The year is not over for Solamerica. This morning, the company completed the acquisition of 100% of the Japanese insurance company Sompo Saúde, which has 116,000 health insurance users in Brazil, for R$230 million.
The deal is surprising, as Sompo has not shown interest in ditching health insurance, even though it is a general insurance that the Japanese company has paid more attention to in recent years. On the other hand, SulAmérica recently made the opposite move: It sold off the automotive district and prime lines to focus on health.
Sola the centenary went to knock on the door of the centenary also for Sombo about two months ago, arguing that scale is the name of the game in the health insurance market. The buyer, founded by the Larragoiti family, already has about 2.4 million users of medical insurance and more than 2 million dental plans. Sompo does not have a dental plan. We see opportunities for synergies and cross selling. We serve the same client profile, our brokers are the same, and the certified network is the same too, says Ricardo Bottas, CEO of SulAmérica.
Ricardo Bottas, CEO of SulAmérica: Developments in the health sector
It is estimated that Sompo will end the year with operating income of R$650 million, with the health insurance business. It is part of the SulAmérica operation, which, in the nine-month period, generated revenue of R$14.3 billion in the health and dental sectors.
“We will focus our plans on strengthening the business targeting the multiple branches of the Brazilian general insurance market in which the company operates in Brazil,” says Alfredo Lalea Neto, President of Sompo Seguros in Brazil. In 2020, the Japanese insurance company calculated premiums of about R$3.5 billion in Brazil.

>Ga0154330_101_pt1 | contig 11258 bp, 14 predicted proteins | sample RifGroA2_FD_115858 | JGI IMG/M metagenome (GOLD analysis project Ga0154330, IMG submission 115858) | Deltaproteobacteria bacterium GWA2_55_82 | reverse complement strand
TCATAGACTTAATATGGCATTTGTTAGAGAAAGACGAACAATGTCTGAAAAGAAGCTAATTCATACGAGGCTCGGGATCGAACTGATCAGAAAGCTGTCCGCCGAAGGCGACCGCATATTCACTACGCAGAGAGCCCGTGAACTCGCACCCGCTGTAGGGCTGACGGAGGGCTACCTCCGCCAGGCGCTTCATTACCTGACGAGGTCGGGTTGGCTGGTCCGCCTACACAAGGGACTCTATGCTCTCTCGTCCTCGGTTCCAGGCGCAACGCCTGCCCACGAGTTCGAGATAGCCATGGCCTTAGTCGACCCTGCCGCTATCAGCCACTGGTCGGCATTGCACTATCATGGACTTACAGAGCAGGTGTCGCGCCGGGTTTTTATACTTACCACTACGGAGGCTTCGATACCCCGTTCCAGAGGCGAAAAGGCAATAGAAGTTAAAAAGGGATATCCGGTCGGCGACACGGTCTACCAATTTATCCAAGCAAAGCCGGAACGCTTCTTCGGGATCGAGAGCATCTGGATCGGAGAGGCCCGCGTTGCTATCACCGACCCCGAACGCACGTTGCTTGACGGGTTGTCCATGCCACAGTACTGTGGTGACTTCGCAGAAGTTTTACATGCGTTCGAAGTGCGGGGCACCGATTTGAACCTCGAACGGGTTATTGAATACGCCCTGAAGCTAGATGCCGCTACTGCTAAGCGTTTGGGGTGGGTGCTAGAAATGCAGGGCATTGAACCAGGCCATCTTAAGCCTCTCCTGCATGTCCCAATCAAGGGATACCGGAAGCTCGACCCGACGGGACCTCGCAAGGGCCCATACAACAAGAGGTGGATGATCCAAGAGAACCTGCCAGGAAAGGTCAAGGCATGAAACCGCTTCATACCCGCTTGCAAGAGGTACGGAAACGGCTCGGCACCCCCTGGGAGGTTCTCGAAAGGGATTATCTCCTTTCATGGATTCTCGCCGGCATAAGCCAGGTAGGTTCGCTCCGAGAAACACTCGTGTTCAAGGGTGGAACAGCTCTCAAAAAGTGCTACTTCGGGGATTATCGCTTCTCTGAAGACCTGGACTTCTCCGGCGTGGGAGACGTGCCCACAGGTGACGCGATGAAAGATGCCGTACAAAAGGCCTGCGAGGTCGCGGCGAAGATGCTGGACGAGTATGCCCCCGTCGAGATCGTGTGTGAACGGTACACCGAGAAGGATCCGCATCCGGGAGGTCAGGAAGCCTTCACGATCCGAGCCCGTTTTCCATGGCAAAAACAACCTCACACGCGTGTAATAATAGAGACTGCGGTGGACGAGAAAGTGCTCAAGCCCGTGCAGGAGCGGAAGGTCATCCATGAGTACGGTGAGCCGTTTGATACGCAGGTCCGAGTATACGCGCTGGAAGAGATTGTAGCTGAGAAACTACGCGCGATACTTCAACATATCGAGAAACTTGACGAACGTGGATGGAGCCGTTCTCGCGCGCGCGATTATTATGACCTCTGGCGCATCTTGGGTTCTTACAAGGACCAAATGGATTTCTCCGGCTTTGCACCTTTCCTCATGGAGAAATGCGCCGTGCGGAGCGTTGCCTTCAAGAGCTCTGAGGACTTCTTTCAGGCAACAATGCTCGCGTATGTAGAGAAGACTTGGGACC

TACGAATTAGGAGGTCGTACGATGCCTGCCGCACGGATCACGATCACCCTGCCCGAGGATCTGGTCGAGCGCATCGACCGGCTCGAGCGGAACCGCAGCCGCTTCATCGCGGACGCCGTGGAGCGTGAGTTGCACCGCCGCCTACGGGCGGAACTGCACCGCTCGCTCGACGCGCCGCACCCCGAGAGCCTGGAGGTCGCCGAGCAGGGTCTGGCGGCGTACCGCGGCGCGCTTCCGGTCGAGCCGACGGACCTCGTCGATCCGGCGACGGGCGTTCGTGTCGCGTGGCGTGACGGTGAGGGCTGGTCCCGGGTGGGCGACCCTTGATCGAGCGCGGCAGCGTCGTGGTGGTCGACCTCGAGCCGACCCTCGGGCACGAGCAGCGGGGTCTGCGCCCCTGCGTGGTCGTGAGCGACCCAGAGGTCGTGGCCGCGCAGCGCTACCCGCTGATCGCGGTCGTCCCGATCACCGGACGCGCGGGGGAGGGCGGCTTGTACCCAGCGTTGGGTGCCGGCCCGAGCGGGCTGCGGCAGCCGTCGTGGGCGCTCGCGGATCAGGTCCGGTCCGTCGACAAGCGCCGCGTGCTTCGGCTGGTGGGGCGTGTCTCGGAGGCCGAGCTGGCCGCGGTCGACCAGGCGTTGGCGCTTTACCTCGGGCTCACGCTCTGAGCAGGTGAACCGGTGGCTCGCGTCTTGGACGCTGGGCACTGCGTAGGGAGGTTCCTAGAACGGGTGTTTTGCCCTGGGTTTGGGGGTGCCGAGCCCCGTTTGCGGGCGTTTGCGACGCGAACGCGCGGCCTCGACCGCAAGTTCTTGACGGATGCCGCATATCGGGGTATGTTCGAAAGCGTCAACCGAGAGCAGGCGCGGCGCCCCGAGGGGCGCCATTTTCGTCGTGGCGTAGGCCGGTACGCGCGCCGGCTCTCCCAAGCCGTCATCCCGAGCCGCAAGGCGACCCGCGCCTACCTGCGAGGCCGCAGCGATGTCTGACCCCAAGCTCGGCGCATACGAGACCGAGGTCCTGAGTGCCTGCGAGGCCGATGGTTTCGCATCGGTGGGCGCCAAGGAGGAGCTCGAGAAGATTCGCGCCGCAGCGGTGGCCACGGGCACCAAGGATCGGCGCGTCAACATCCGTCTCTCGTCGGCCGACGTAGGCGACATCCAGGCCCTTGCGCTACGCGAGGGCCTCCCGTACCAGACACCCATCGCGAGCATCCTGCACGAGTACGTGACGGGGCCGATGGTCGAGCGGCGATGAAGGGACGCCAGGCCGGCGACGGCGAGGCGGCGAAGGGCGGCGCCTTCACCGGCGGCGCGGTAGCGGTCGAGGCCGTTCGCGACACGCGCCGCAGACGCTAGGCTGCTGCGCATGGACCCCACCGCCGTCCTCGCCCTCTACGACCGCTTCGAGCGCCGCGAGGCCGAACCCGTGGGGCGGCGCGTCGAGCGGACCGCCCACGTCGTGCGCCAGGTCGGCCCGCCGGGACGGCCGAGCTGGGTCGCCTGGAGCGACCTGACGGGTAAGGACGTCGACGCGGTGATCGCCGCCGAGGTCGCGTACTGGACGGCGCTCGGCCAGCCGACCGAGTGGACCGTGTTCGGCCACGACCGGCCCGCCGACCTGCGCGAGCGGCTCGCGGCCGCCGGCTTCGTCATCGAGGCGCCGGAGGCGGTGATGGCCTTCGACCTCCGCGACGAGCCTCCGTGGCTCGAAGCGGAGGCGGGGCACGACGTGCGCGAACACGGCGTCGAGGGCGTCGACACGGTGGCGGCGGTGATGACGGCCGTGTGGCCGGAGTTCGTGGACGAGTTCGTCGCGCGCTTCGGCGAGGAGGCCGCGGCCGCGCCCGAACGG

Proceeds from the acquisition will come from SulAmérica’s cash, with payment upon closing of the transaction, subject to Cade’s approval. The Sompo purchase should not be isolated, as the company is analyzing six other assets, with good chances of closing part of those negotiations in 2022.
In the middle of last year, SulAmérica bought Paraná Clínicas, a Curitiba-based vertical operator, for R$385 million, and in March acquired Health Plans Group in Santa Casa de Misericórdia in Ponta Grossa (both in Paraná) and created One Health Insurance with a network They are restricted from the service providers, which already have 50,000 users in Rio and Sao Paulo.
Despite operating in different markets, SulAmérica came into conflict with Hapvida this year by operator HB Saúde, from São José do Rio Preto – it ended up with Hapvida. “We’ve entered the mid-tier ticket market, but we’re not directly competing with them,” Bottas says.
The CEO says it’s not plans to have a large network of his own, with a series of hospital and clinic acquisitions as industry leaders do. But, even without a large-scale vertical process, Sola wants to attract the part of the public that has health insurance in the lower middle class. This market consists of 11 million users, which is 23% of the segment.
Today, SulAmérica is the fourth largest operator in this segment, with a market share of 12% in the São Paulo metropolitan area, which is its main area of operations. With Sompo, it touches insurer Bradesco, which has a 13% share, and Amil, which has 17% of the market (but the UnitedHealth subsidiary will see that percentage drop as it sells its portfolio of individual health plans, with nearly 400,000 users) .
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